It is at this point of the list where we really start to hit the glut of gold that Dylan possesses in his canon of records. The sixties were a time of creative ingenuity and expression but one decision almost derailed Dylan’s entire career—going electric. When he decided to ditch the acoustic and plug in an electric guitar he was labelled a “judas” by the folk scene and may have questioned whether it would all pay off in the end. Luckily, we were blessed with Highway 61 Revisited and everyone simply forgot about the folkies.

Not many people can achieve a complete artistic overhaul like Bob Dylan does on this record. A rollicking performance showed he wasn’t concerned with his folk image but the lyrics, influences and sonic structures compounded in the album proved that he was still as keen as ever to write great music. It ranks high as one of the best albums of the sixties but, then again, most of Dylan’s do.

3. Blood on the Tracks (1975)

Bob Dylan has had quite a few comebacks in his long and varied career. It seems as quickly as the singer was championed as one of the voices of his generation he was cast to the scrap heap of history too. Blood on the Tracks from 1975 acts as one of the singer’s first required comebacks and it lands with the weight of a champion boxer’s knuckles on your jaw.

The sixties were a great time for Dylan but, on this record, he kicks back at all he had helped to add weight to and instead delivers a snarling piece of music capable of burning the very record player it is played on. It was one of Dylan’s most personal albums and sees the singer kicking back at the industry, the audience and just about anyone else who would hear it. It’s one of the singer’s feisty pieces of work and is imbued with all the energy and effervescence of old, just this time with a devilish glint in his eye.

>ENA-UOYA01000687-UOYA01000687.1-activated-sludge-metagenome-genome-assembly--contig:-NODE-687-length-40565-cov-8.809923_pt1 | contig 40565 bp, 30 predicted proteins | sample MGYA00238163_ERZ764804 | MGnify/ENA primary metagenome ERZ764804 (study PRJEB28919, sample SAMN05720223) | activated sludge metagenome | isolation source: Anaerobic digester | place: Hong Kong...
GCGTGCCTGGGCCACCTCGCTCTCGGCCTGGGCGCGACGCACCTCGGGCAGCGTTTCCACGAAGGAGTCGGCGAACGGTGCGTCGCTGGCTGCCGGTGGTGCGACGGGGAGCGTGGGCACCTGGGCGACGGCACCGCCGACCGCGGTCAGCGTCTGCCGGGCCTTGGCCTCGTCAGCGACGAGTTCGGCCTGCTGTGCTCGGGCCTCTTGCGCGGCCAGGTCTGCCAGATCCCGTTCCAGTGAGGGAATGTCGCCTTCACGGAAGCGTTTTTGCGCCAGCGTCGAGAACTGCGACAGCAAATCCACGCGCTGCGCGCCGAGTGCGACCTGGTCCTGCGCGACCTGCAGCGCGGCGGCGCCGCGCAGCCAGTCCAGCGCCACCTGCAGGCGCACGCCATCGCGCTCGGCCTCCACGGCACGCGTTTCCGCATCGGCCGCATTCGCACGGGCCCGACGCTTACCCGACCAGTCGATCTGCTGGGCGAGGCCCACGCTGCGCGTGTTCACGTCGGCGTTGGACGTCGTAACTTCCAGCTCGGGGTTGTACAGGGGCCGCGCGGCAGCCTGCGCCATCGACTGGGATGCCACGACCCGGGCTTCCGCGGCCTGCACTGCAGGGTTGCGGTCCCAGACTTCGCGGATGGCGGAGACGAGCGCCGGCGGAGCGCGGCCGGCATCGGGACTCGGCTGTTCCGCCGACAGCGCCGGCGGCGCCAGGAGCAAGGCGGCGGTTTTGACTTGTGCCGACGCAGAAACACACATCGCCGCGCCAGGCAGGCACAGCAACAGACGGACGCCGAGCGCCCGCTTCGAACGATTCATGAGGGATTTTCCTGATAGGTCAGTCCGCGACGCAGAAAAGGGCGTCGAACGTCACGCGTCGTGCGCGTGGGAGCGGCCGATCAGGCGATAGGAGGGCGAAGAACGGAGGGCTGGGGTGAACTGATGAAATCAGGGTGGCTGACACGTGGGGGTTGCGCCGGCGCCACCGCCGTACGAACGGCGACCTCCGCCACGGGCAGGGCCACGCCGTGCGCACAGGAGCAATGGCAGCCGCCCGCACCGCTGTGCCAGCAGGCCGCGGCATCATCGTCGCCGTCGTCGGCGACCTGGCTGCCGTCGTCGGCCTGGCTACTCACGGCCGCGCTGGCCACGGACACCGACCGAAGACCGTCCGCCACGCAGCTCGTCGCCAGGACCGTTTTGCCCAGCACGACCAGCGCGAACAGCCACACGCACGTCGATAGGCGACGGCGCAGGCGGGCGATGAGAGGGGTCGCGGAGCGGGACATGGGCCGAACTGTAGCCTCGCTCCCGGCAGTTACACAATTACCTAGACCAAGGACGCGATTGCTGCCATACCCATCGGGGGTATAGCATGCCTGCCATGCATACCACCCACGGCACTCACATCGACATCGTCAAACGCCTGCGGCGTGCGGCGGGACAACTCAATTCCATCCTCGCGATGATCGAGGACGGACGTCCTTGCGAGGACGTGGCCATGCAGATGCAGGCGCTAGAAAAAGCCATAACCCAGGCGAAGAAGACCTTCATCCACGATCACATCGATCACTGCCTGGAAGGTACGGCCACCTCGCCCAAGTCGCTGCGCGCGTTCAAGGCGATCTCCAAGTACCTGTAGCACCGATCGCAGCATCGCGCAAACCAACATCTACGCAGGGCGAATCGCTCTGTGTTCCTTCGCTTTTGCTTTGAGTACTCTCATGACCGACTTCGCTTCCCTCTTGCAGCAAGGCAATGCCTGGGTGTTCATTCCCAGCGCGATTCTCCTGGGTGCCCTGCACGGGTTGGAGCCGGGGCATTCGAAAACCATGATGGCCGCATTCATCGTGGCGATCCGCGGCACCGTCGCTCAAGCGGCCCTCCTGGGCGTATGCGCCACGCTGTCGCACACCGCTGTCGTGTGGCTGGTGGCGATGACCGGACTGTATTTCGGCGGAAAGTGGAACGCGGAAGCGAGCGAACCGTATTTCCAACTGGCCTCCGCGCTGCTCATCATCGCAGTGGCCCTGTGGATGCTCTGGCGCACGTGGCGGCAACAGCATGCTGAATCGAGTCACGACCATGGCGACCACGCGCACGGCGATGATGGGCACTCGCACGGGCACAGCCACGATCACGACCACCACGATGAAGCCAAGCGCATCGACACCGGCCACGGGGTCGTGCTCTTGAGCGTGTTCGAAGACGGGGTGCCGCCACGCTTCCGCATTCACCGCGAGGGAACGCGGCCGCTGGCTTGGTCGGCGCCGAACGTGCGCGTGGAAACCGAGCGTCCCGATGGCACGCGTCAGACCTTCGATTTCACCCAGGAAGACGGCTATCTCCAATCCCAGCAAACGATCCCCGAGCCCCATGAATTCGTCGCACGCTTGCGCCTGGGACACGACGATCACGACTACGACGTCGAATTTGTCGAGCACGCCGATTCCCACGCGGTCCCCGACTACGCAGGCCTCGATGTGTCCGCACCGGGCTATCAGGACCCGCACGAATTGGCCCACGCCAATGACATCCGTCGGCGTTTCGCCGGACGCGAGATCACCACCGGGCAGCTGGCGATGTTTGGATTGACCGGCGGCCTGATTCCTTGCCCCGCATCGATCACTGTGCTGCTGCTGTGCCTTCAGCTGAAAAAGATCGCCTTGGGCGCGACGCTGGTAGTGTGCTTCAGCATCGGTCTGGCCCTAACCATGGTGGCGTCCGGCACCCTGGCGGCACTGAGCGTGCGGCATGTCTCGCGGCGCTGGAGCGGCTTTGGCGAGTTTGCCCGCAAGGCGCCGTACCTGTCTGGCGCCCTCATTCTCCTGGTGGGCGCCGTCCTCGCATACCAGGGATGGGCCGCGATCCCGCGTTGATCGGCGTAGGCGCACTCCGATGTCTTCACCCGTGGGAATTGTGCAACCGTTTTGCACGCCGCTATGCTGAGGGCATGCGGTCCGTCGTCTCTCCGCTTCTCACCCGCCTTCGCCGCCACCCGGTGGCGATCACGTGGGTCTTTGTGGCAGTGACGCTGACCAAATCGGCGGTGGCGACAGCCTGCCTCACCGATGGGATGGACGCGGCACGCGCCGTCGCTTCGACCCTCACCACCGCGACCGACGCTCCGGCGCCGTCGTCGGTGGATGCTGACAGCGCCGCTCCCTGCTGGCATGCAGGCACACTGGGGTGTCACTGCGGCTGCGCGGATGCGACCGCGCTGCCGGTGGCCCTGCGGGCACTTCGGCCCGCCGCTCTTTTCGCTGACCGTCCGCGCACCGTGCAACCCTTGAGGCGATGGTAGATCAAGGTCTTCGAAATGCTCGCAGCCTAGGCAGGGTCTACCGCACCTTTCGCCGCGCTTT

2. Bringing It All Back Home (1965)

While Highway 61 Revisited was the record which saw Dylan finally cut away from his folkie image, it was on Bringing It All Back Home that he made the first move. An album split down the middle as half acoustic and half electric was bound to divide his audience. The fact that he was not only unafraid to do so but welcomed the division is why Dylan is considered such a forthright and uncompromising artist.

Songs like ‘Subterranean Homesick Blues’ and ‘It’s All Over Now, Baby Blue’ suggested that Dylan was about to hit his prime. So effortlessly were they constructed, that when played they exude an iconic sonic structure that feels both comforting and fresh event to this day some 55 years later. The bridge between Bob Dylan’s different lives acts as one of the most satisfying crossovers we’ve ever heard.

1. Blonde on Blonde (1966)

To deny Blonde on Blonde as the pinnacle of Bob Dylan’s discography is to deny sound reasoning and champion personal preference above all else. While doing so certainly has its place, Blonde on Blonde, Dylan’s superlative 1966 double LP, was the final instalment of a whirlwind 15 months in which Dylan delivered Bringing It All Back Home and Highway 61 Revisited, and is rightly at the top of this triangle.

There’s everything you need to make yourself a perfect figure of Bob Dylan in this LP as it offers a distillation of his character both past and present. There are elements of folk, pop, rock and soul all carefully threaded together in this LP that suggest that Dylan was by far the best artist of the decade. While The Beatles and The Rolling Stones were gathering screaming girls, Dylan was welcoming the music world to his door. Those fans flocked to the Fab Four because of the hysteria while Dylan got his fans from pure songwriting.

Songs on the record include classics like ‘I Want You’, ‘Visions of Johanna’, ‘Just Like A Woman’, ‘Fourth Time Around and countless others which all add up to one of most brilliant albums of the 20th century. If there was one album which encapsulated everything that is good about Bob Dylan then it is this one and there’s no better reason for it topping our list.